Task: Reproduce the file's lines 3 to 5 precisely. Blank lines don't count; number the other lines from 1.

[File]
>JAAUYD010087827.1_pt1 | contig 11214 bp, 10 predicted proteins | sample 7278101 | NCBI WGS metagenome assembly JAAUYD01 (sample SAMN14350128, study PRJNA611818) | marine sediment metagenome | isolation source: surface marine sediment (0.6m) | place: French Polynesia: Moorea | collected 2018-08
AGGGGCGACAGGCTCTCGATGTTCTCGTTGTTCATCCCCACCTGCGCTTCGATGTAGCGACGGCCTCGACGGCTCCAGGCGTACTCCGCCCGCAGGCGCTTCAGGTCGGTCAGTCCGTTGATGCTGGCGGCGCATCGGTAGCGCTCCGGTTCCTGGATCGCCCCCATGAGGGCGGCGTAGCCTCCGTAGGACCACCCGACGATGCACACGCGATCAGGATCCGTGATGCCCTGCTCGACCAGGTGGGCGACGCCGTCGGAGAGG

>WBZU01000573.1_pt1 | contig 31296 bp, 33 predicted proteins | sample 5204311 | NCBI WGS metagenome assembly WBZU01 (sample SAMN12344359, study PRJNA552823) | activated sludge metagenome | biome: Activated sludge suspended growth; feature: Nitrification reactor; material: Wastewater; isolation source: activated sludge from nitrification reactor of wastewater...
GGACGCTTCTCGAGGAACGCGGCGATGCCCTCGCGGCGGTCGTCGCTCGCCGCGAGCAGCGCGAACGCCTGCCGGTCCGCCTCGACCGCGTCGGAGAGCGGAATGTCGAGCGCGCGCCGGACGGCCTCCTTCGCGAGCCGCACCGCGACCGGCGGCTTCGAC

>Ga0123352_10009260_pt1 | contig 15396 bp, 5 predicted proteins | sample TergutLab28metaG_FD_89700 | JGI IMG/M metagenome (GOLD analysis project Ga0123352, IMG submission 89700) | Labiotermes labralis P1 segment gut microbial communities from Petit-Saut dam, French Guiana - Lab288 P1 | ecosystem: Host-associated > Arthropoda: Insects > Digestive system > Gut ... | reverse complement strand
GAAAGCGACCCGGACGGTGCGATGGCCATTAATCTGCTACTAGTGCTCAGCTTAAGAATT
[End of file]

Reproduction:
>WBZU01000573.1_pt1 | contig 31296 bp, 33 predicted proteins | sample 5204311 | NCBI WGS metagenome assembly WBZU01 (sample SAMN12344359, study PRJNA552823) | activated sludge metagenome | biome: Activated sludge suspended growth; feature: Nitrification reactor; material: Wastewater; isolation source: activated sludge from nitrification reactor of wastewater...
GGACGCTTCTCGAGGAACGCGGCGATGCCCTCGCGGCGGTCGTCGCTCGCCGCGAGCAGCGCGAACGCCTGCCGGTCCGCCTCGACCGCGTCGGAGAGCGGAATGTCGAGCGCGCGCCGGACGGCCTCCTTCGCGAGCCGCACCGCGACCGGCGGCTTCGAC

>Ga0123352_10009260_pt1 | contig 15396 bp, 5 predicted proteins | sample TergutLab28metaG_FD_89700 | JGI IMG/M metagenome (GOLD analysis project Ga0123352, IMG submission 89700) | Labiotermes labralis P1 segment gut microbial communities from Petit-Saut dam, French Guiana - Lab288 P1 | ecosystem: Host-associated > Arthropoda: Insects > Digestive system > Gut ... | reverse complement strand